• To gain insights into: who gives and volunteers in the United States; what motivates donors and volunteers to give time and money; what is the comparative praiseworthiness of their motives; and what is their effectiveness in solving social problems
  • To examine: the organizational frameworks for foundations, including private, community, and corporate foundations; their influence on the development of public policy; and the issues associated with their governance, accountability and the appropriateness of their influence on public policy in a democratic society
  • To examine the legal boundaries between permissible and impermissible actions by not-for-profit organizations
  • To gain insights into the role of not-for-profit organizations (and their legal limitations) in politics and campaign financing, lobbying, and the development of public policy
  • To examine the role of not-for-profit organizations on the development of international law and international organizations
  • To learn how to apply a framework for determining the accountability and effectiveness of not-for-profit organizations in achieving social impact commensurate with the tax benefits they and their donors are receiving
  • To learn how to apply a public policy framework to examine public judgments about the desirability of allocating social problem-solving among government, private for-profit organization, and private not-for-profit organizations
  • To gain insight into leadership and governance challenges in the not-for-profit sector


  1. Introduction and Overview of the Not-for-Profit Sector
  2. Governance and Responsibility of Boards of Trustees
  3. Who Gives and Why
  4. Taxation and the Not-For-Profit Sector
  5. Attaining Wider Impact: Lobbying, Political Campaigns, Advocacy, and Education by the Not-For-Profit Sector
  6. Attaining Wider Impact: Nongovernmental Organizations and Global Activities; Developing Social Movements
  7. Fuzzy Boundaries, Hybridization, Competition And Collaboration Across The Government, For-Profit And Not-For-Profits Sectors
  8. Donor Strategies and Social Impact Measurement

Government 178 International Law


International law is the law of nations, but it can also be the law applied to individuals, relationships, and transactions that cross national boundaries. It addresses norms concerning the use of force and the conduct of war, while also covering such discrete areas as international trade and investment, human rights, environmental protection, ocean resources and maritime issues, and international crimes. This course provides a broad introduction to international law, including the sources of international law; the relevant actors, including states, international organizations, individuals, and non-governmental organizations; dispute resolution and enforcement of international law; and its specific application to discrete topics.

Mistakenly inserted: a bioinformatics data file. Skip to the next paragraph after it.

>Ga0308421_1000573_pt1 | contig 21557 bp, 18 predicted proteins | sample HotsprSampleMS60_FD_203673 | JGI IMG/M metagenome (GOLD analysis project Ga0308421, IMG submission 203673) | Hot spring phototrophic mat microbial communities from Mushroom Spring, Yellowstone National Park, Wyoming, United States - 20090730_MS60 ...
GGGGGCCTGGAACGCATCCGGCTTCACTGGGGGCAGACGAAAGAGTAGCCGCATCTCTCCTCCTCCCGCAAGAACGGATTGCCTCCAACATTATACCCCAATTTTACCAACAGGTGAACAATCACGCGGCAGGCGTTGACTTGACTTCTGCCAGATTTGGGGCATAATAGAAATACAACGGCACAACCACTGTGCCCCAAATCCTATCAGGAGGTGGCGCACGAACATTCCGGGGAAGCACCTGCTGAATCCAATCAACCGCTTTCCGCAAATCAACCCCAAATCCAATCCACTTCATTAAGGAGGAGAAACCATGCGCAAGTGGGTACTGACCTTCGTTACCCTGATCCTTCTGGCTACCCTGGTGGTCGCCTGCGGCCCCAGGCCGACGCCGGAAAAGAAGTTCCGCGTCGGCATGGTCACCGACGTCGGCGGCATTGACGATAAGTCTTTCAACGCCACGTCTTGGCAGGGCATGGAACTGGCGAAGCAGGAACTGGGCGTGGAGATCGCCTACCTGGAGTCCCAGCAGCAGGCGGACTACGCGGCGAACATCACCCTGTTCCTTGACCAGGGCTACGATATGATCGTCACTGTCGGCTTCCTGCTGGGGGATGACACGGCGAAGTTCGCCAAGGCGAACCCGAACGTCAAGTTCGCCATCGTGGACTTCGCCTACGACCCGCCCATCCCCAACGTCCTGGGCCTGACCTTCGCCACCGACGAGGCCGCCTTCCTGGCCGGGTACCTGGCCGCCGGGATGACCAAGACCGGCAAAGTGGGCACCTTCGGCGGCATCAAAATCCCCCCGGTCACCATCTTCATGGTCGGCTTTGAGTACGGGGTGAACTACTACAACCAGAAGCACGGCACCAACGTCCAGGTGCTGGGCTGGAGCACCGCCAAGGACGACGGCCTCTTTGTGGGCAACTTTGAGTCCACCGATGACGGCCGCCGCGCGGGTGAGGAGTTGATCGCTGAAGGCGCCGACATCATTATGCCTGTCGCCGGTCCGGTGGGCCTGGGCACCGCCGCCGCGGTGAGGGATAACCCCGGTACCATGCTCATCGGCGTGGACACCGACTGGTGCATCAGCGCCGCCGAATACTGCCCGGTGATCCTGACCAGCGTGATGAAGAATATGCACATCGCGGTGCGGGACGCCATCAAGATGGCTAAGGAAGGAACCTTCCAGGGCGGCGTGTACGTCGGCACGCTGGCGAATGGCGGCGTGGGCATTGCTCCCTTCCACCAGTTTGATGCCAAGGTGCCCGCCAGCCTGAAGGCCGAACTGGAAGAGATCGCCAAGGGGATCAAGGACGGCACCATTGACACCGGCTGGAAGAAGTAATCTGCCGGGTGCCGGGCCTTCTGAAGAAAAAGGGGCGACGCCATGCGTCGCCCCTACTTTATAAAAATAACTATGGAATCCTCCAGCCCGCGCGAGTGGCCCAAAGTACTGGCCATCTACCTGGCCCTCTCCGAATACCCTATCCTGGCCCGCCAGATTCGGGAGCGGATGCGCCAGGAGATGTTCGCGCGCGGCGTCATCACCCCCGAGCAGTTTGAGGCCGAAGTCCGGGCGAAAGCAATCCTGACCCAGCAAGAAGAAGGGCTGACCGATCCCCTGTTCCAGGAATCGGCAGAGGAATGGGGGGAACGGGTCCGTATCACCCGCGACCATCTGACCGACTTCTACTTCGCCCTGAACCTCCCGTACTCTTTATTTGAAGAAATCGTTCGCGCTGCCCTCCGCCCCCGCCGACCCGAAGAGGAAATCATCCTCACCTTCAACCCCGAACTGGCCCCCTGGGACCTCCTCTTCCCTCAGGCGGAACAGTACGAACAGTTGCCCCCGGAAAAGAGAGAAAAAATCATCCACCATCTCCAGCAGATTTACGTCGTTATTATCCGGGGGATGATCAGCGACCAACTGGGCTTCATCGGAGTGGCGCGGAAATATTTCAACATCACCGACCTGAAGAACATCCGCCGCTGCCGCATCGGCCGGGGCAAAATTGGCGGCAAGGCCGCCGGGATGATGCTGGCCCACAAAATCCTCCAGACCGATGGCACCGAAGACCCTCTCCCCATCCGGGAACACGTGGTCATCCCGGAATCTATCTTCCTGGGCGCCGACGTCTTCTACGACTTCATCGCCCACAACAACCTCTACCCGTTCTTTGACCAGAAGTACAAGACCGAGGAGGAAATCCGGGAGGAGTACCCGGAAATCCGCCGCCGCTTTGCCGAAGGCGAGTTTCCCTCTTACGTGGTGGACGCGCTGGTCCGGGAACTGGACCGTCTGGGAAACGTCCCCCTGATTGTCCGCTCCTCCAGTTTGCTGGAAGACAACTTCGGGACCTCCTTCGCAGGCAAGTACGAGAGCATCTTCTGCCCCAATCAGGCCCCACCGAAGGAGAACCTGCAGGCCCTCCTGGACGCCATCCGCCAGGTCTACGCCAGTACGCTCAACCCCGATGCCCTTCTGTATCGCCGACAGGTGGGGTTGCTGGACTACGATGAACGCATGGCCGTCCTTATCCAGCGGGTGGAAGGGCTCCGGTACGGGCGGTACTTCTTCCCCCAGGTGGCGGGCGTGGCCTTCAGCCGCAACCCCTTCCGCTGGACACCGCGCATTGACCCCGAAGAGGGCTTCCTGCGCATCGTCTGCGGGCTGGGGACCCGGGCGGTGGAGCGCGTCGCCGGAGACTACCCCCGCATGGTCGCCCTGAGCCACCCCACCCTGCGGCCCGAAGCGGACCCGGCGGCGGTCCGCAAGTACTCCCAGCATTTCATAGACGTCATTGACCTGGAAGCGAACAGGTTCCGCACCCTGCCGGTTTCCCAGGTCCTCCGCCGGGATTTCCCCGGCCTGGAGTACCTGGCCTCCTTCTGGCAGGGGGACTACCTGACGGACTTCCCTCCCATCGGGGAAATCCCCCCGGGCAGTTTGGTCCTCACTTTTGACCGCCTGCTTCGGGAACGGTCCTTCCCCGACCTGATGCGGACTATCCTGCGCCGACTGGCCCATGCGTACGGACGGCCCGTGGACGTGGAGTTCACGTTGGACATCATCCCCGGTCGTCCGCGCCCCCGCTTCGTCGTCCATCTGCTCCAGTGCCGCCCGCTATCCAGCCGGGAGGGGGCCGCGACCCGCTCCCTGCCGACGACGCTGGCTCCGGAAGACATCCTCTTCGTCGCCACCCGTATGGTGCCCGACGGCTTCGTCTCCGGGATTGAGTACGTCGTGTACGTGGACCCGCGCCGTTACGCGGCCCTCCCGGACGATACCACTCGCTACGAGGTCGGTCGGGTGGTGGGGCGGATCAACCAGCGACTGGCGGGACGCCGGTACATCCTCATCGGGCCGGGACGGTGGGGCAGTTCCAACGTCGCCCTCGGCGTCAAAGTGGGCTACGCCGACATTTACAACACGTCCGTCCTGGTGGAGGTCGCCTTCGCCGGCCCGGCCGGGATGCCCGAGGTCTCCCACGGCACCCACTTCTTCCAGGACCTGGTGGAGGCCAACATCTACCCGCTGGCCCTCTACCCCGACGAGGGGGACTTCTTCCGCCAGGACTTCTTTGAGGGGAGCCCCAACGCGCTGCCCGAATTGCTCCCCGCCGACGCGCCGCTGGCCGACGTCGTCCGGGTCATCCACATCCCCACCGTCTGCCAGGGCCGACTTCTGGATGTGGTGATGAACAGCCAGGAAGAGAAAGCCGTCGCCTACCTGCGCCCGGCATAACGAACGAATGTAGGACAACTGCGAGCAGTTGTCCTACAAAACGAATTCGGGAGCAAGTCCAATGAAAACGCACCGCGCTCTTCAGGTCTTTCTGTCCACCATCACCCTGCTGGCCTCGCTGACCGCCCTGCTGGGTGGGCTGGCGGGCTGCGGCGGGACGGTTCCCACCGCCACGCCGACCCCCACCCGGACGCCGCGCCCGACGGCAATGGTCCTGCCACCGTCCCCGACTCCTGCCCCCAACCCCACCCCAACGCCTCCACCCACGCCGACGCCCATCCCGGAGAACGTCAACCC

The citizens of the United States and other nations are impacted by transactions and activities outside of and across their national borders. They are increasingly affected by the norms and activities of international and regional organizations (e.g., the UN, WTO, NAFTA, and EU), and by the obligations of international agreements. Many international activities take place frequently in structured ways (such as cross-border trade in goods), but they may also take place in a more complex context such as economic sanctions against Iran. Collective force may be used in Libya causing regime change, while collective force may not occur with respect to Darfur, Rwanda, and Syria. These international organizations, international agreements, international norms, and international action and inaction may impact U.S. foreign policy and the range of realistic and legal options available to address U.S. strategic interests.

International law is a legal system that affects all of these activities. This course is designed to introduce the student to a framework for understanding international law, including what it means for anyone today – legislator, policy-maker, human rights advocate, environmentalist – who has an interest in politics and international relations. It will provide a foundation for more specialized courses.

Public international law is its own legal system, with unique ways of making rules and enforcing them. It is largely decentralized, for there is no single legislature, executive, or judiciary responsible for making the law, executing it, interpreting it, and enforcing it. Public international law has been viewed sometimes as something apart from domestic law and something that cannot be relied upon because there are no accountability or enforcement mechanisms. Therefore, this course is also designed to inform the student of its distinctiveness from domestic law and whether it is enforced in domestic legal systems or international tribunals, and to help the student evaluate the efficacy of international law.